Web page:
AP Photo/Eric Risberg

Miguel Tejada strikes a pose during picture day at spring training.


Steve Schott, the A's owner, has been recuperating from some nasty dental surgery that involved drilling into his gums hard enough to make his head rattle and . . . . well, you don't want to know the gory details.

``It feels fine now,'' Schott said Wednesday over lunch, pronouncing himself probable for opening day.

Let's just say, however, that pain is relative to Schott at the moment. That's why he can't get too vexed about the Miguel Tejada contract situation. Tejada, the American League MVP, is in the final season of his A's contract. If he isn't signed to a new deal, he could leave the team as a free agent next winter. Some people believe that's exactly what will happen. And since negotiations have barely begun, Schott has no way of knowing for sure.

``I really like all our guys,'' Schott said. ``I think they're good guys. I'd love to keep all of them for as long as possible.''

Translation: He won't be able to keep all of them as long as possible. And he knows it.

Schott has never hidden his firm policy about trying to operate the A's as a winning franchise with a balanced budget. He doesn't mind losing a little money some years if he makes a little money other years. This season's payroll will increase to $49 million from the $42 million of last season, when the A's suffered a slight financial loss despite their third consecutive playoff appearance. What this means is, the team must pick and choose its contract battles. After the 2004 season, third baseman Eric Chavez's contract expires. Tim Hudson and Jermaine Dye come up for renewal in 2005.

So, ask yourself. Should the A's sign Tejada to a long-term deal and use money they might otherwise pay Chavez and Hudson or Dye? Or vice versa?

Schott won't say. But it's a safe bet that if Tejada demands a seven-year or eight-year contract, he is likely to be a Non-Athletic in 2004. Fans look at each player's contract situation individually and wonder why a team doesn't open the bank. Schott and his general manager, Billy Beane, must look at the entire landscape in not merely three dimensions, but four.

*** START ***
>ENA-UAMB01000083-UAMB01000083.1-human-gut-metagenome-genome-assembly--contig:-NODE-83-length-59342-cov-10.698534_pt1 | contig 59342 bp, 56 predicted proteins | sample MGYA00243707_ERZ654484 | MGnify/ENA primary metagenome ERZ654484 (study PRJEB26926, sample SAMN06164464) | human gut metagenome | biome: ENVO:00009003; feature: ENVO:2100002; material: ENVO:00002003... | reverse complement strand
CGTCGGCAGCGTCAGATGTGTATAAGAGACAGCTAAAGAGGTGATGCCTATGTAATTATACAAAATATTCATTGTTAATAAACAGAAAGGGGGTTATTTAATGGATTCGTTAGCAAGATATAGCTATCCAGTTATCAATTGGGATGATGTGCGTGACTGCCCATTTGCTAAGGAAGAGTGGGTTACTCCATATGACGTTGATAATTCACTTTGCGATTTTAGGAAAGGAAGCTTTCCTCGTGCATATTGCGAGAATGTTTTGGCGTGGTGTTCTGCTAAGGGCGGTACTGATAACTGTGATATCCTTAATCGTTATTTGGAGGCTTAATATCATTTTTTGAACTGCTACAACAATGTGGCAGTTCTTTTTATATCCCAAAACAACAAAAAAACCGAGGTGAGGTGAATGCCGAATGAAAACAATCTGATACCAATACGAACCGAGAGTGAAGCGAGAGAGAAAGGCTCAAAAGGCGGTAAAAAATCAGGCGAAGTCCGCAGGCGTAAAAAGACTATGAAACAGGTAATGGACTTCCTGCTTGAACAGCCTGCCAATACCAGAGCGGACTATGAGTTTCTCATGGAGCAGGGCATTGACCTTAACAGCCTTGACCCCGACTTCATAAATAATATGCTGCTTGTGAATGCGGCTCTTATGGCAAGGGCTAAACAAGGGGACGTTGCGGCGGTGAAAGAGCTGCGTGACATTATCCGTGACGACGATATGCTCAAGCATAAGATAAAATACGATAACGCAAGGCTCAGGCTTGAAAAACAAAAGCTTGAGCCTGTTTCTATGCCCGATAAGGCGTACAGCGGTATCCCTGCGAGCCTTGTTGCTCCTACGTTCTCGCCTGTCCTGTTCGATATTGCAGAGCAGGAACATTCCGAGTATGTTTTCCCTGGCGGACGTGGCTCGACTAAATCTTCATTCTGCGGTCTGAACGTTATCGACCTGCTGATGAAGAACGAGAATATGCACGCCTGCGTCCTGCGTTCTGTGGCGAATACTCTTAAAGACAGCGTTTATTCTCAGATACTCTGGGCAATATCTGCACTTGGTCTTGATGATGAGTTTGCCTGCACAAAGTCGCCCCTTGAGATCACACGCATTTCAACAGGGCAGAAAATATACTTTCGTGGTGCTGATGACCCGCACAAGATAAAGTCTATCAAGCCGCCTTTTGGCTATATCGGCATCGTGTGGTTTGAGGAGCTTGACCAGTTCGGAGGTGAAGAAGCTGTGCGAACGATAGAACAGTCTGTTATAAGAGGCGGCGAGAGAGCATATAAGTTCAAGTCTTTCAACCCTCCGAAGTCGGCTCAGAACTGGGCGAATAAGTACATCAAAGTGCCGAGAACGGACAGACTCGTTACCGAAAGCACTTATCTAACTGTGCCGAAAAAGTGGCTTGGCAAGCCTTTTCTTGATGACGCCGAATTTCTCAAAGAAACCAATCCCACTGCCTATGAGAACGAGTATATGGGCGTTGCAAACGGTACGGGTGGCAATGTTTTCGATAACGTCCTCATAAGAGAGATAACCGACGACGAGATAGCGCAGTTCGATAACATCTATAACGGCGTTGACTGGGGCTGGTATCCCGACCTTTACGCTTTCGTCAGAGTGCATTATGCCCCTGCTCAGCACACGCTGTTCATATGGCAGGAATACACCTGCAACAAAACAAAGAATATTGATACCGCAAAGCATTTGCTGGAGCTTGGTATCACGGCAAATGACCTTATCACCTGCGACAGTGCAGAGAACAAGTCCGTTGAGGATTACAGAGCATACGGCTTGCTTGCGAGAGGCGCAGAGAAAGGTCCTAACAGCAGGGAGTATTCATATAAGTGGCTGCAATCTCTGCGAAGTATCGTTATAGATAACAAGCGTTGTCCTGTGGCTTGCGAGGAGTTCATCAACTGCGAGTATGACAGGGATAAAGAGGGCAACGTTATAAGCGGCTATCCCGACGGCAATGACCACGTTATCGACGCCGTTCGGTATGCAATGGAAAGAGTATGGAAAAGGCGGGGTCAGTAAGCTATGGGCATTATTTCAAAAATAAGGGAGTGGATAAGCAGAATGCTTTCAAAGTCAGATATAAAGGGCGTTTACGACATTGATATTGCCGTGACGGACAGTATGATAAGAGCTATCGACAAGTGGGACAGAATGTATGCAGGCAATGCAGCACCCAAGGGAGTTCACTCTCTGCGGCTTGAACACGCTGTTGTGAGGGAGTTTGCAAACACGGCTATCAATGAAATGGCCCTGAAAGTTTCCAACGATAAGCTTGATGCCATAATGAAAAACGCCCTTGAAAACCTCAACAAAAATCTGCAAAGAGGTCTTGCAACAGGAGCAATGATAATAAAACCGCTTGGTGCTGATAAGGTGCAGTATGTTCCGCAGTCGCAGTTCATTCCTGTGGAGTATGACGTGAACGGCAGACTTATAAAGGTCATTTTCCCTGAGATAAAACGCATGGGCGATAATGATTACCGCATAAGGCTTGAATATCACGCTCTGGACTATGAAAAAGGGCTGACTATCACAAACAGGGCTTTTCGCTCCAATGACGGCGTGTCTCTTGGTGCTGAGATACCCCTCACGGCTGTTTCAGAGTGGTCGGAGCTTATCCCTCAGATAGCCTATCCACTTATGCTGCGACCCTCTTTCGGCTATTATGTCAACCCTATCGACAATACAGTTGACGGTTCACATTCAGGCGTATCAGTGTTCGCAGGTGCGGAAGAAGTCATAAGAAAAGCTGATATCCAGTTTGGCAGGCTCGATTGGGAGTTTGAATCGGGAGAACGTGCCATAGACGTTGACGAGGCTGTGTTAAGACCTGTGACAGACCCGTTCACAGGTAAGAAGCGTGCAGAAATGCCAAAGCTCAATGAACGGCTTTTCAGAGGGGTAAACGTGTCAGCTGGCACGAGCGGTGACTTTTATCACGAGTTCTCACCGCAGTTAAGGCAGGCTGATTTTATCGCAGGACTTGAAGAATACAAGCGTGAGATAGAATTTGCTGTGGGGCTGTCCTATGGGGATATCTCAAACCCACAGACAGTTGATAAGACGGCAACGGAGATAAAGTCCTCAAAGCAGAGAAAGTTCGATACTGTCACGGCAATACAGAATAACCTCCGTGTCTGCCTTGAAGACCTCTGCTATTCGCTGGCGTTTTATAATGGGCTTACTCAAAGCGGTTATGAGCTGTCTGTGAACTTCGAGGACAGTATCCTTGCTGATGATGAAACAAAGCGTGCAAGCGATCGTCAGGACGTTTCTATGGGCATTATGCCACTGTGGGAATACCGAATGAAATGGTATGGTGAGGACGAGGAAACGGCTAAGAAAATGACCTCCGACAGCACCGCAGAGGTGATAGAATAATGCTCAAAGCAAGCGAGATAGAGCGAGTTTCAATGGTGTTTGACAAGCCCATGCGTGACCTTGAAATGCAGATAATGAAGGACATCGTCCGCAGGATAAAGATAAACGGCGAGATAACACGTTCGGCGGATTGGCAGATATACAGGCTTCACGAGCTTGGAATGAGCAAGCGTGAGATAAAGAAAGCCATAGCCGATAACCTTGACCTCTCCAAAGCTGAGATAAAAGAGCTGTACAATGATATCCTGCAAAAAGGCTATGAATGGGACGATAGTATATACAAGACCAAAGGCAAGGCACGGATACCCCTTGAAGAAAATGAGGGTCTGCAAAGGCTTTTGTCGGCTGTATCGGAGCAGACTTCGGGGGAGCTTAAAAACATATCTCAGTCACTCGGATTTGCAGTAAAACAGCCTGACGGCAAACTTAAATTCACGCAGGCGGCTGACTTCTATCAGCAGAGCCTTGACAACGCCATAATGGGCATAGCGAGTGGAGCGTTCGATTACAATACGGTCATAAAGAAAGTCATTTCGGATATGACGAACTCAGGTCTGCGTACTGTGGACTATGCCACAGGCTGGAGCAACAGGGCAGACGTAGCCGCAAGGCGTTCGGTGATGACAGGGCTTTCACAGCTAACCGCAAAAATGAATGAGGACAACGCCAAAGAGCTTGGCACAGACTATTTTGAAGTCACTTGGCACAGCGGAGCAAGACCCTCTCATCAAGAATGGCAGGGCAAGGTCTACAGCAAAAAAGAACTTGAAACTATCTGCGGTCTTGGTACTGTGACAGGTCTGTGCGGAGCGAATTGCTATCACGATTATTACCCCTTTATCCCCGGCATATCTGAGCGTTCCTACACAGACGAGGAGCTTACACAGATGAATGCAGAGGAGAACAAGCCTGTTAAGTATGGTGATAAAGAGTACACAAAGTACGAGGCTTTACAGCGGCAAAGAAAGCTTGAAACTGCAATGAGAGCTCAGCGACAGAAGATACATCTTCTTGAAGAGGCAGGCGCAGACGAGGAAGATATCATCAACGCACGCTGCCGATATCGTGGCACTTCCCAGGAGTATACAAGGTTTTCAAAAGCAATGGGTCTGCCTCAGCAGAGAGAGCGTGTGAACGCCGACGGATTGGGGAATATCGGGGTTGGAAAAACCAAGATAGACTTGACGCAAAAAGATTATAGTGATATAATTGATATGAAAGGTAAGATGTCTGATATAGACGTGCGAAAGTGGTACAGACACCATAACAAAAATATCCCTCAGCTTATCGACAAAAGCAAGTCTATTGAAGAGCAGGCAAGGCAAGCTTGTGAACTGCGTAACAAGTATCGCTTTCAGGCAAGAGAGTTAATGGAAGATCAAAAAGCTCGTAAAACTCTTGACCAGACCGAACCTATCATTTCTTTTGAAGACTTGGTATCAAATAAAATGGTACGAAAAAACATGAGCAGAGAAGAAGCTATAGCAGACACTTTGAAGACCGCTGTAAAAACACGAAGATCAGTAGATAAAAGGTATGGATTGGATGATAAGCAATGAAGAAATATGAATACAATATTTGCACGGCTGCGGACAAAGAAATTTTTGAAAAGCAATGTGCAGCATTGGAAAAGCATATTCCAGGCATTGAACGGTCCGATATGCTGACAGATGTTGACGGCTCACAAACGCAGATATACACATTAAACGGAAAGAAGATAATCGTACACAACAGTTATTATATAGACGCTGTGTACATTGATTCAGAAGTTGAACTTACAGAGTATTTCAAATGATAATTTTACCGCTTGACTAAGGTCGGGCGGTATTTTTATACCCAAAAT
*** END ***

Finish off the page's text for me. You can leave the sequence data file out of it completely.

The fourth dimension would be time. While the Giants are relatively sure of filling up Pacific Bell Park's seats indefinitely, the A's season ticket base -- and overall attendance -- can ebb and flow. So how does a team commit to a contract that goes through 2009 or 2010 when it is impossible to estimate what the revenue will be, or even where the A's will be playing? If Tejada is signed to a $75 million contract through 2010, are the A's worth more as a franchise to a potential buyer? Or less?

``I'm not sure,'' Schott said. ``But I'm not looking to sell the team, anyway.''

He is, however, looking to sell half the team. For the first time, Schott confirmed that co-owner Ken Hofmann's attorneys have asked Schott to find a buyer for Hofmann's 50 percent of the franchise -- and that Schott is talking with a potential group of investors.

``It isn't easy to find someone who wants to buy 50 percent of the team and not have any controlling power,'' Schott said. ``And I'm not interested in buying the other 50 percent.''

Schott and Hofmann, who both made their money building homes, have been 50-50 partners in the A's since they purchased the team in 1995. But under terms of the agreement, Schott is the managing general partner. He has final say on baseball matters.

Schott would not reveal who is interested in buying Hofmann's 50 percent stake. But some of the investors are local, and Schott said they are headed up by a ``point man'' with Silicon Valley connections.